In the name of “growth” and “job creation,” vast resources are being taken from social programs and services that benefit working and poor people as well as the wages and pensions of public workers to provide tax abatements and other windfalls for corporations. There is really no mystery as to why such economic “growth” goes hand in hand with increasing economic inequality.
In the state of New York, whose major metropolis is the sixth most unequal city in the country, Governor Andrew Cuomo, a Democrat, is running a national advertising campaign offering tax-exempt status for ten years to any business that starts up in the state.
Increasingly, the enrichment of the ruling class takes the form of outright theft, as revealed by the Detroit Workers Inquiry, held February 15, which exposed the criminal conspiracy to drive Detroit into bankruptcy in order to gut workers’ pensions and seize the city’s assets, including the artwork at the Detroit Institute of Arts.
The Brookings Institution survey tells only part of the story, as its figures do not include the impact of the massive run-up on the stock market last year, during which the technology-heavy NASDAQ registered an increase of 38.3 percent. As a result of this stock boom, Mark Zuckerberg of Facebook saw his net worth more than double, to $23 billion, while his fellow billionaire Larry Ellison, the CEO of Oracle, saw his wealth increase by $7 billion, to $43 billion. Last year, Ellison’s compensation totaled $78.4 million.
Both Zuckerberg and Ellison live in the San Francisco Bay area, less than an hour’s drive from Oakland, California, where a typical household in the 20th income percentile makes $17,646 per year. Some cities registered enormous levels of income inequality largely because their poor are so destitute. In Miami, for example, a typical member of the 20th income percentile earned only $10,438 per year, down from $12,278 in 2007.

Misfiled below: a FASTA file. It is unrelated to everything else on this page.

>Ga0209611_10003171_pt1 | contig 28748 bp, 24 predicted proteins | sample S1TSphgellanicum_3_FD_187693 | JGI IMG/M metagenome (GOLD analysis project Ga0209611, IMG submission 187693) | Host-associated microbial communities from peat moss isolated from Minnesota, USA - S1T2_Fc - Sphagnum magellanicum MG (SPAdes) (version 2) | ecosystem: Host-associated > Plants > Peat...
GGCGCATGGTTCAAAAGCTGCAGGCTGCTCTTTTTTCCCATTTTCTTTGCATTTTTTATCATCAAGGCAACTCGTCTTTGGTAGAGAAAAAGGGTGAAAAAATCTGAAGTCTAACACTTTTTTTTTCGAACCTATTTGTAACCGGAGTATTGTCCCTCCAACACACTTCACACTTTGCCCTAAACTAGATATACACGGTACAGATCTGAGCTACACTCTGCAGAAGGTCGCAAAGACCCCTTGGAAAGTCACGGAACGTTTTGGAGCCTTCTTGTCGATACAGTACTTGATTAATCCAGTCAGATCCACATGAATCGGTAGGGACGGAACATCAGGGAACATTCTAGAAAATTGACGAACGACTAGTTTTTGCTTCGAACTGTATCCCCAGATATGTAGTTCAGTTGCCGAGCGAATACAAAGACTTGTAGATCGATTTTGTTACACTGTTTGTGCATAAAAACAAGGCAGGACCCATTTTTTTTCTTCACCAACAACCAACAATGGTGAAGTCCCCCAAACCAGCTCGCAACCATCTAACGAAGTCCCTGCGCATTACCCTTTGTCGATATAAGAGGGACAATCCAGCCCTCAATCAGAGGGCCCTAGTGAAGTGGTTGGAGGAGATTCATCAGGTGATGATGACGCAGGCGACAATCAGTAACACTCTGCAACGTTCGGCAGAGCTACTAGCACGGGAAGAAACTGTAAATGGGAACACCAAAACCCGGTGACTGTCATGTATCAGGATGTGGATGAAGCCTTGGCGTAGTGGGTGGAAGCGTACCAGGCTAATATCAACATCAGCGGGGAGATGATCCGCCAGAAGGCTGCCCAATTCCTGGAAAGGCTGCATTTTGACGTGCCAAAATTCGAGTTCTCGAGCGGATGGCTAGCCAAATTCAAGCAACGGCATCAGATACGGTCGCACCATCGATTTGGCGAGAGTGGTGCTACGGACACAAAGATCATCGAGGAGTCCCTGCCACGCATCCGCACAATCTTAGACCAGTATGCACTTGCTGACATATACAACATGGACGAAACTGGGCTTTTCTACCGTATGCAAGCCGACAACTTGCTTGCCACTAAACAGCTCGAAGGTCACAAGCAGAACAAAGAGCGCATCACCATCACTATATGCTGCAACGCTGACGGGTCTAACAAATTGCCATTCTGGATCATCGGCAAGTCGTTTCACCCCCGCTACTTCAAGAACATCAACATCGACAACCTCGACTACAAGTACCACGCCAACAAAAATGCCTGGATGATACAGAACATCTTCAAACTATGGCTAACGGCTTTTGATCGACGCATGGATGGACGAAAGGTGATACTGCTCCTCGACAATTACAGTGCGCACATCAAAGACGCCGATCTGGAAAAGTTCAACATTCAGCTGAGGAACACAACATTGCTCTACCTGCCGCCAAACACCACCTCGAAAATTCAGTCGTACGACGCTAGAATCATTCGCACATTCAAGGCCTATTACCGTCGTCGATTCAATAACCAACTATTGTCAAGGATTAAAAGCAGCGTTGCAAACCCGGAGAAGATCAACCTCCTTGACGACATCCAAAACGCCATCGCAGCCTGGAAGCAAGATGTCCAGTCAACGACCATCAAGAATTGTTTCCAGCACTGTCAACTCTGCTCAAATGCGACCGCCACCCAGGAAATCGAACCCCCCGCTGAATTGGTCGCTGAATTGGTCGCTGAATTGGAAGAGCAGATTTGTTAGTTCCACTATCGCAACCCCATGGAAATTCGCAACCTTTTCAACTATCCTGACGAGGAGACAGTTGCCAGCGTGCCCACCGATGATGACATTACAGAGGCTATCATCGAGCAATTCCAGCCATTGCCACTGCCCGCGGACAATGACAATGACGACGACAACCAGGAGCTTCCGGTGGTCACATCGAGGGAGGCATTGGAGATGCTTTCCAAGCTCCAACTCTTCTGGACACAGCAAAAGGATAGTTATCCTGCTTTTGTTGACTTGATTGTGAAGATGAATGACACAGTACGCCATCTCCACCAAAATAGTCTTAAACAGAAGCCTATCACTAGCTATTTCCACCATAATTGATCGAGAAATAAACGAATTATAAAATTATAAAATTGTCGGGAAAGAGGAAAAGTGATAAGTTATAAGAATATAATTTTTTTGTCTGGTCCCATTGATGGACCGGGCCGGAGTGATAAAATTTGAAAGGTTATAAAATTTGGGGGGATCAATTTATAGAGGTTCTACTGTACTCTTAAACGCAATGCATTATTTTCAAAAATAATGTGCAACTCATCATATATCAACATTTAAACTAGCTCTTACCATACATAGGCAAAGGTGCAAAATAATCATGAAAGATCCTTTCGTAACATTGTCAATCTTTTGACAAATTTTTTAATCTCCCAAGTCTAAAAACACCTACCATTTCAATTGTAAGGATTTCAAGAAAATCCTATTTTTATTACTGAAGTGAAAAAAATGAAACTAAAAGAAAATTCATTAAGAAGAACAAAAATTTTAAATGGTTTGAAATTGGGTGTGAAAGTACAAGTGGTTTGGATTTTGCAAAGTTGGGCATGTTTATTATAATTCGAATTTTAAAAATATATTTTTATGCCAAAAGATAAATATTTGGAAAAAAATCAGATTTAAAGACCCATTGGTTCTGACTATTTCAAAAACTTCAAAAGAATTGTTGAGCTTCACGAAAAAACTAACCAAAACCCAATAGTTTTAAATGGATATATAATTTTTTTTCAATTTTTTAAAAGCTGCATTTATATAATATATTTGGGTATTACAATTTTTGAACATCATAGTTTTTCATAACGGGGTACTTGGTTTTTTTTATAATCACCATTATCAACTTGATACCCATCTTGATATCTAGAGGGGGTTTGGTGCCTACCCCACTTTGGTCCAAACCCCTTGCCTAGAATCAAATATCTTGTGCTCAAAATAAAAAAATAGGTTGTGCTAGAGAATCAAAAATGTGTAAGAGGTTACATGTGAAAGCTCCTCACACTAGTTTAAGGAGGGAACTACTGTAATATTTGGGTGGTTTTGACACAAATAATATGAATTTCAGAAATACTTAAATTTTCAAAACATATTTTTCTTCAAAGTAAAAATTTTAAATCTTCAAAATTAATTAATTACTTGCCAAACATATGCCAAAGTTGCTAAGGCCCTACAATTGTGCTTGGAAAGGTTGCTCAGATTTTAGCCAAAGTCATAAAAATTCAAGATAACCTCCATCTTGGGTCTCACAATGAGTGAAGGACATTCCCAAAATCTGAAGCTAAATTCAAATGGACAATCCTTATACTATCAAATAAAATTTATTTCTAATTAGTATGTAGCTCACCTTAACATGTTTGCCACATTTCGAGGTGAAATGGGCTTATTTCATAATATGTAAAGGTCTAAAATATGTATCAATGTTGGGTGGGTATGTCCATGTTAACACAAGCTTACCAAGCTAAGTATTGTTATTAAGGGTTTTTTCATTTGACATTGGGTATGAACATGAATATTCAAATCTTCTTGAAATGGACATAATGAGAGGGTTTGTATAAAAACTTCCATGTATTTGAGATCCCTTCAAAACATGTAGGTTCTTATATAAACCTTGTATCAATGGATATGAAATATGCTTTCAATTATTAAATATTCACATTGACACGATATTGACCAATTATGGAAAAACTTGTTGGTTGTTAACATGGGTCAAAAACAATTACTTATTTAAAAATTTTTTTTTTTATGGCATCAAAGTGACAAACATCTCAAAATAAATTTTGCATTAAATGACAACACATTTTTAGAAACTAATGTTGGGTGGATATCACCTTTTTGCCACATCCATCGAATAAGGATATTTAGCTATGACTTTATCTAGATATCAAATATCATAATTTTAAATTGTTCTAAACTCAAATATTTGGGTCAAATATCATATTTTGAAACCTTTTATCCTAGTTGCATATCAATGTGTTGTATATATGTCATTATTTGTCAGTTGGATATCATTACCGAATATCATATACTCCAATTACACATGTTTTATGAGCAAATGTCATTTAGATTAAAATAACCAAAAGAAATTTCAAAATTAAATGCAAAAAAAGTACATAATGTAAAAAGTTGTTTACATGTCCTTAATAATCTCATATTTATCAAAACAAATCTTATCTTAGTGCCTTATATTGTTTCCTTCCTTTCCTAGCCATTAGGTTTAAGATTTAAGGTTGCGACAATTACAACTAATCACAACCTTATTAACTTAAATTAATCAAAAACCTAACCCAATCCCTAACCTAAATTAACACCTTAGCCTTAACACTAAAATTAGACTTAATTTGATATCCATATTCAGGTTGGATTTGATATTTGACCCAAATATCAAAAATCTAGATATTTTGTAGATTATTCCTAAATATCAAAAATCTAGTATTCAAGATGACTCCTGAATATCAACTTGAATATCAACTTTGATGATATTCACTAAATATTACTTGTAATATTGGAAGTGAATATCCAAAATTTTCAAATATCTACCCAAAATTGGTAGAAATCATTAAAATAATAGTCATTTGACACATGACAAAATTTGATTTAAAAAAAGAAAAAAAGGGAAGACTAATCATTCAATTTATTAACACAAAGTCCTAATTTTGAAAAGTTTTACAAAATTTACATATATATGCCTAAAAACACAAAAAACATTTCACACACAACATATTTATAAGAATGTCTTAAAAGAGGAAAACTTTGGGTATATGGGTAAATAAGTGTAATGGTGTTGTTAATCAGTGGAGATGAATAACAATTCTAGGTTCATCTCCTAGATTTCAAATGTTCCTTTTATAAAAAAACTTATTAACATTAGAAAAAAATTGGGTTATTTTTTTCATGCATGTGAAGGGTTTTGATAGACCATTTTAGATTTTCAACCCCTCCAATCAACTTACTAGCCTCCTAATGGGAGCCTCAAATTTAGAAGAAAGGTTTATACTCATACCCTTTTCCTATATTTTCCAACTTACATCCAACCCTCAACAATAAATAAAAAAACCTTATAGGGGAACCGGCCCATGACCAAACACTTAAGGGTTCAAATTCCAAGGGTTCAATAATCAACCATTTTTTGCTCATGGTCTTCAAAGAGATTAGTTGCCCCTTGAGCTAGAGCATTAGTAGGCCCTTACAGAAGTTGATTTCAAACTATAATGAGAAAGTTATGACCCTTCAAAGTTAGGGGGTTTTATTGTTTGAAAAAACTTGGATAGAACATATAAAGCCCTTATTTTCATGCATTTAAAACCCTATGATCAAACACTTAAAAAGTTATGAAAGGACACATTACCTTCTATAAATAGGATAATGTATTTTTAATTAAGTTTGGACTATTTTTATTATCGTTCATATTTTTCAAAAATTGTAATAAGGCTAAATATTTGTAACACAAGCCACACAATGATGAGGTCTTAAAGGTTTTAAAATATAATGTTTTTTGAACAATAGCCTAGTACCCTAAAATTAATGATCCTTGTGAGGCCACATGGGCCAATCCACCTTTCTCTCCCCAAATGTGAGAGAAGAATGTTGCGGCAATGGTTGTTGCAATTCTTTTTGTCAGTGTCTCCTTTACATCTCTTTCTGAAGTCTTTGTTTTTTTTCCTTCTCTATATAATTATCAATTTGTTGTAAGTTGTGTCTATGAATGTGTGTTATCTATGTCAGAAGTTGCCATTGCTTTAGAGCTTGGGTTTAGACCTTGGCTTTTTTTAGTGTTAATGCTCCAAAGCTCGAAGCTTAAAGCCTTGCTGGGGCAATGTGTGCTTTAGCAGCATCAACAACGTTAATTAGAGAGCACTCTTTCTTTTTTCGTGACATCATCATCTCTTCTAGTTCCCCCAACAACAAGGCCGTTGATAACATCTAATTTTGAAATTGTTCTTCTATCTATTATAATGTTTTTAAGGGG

These figures describe a society in which immense wealth is concentrated in the hands of a tiny elite, while poverty, deprivation and degradation are growing for the vast majority of the people, with no prospect of a change in course.
Every domestic policy undertaken by the Obama administration, from the bank bailout to the promotion of low wages in the 2009 auto restructuring, to tax cuts for American manufacturers and support for the bankruptcy of Detroit to destroy municipal workers’ pensions and health benefits, has been justified in the name of economic growth and creating jobs.
There is no constituency in the US political establishment for any redistribution of wealth from the top to the bottom; rather, both parties are committed to the further redistribution of wealth from the great majority of the population to the super-rich.
All talk of reforming this political and economic system is the product of either misinformed naiveté or deliberate deception. The fact is that capitalism is incompatible with the satisfaction of the most basic social needs of modern society.
Nothing can be done to address the staggering growth of poverty, inequality and social misery within the framework of the profit system. What is required is a mass movement of the working class armed with a socialist program to reorganize society to meet social needs, not fuel corporate profits.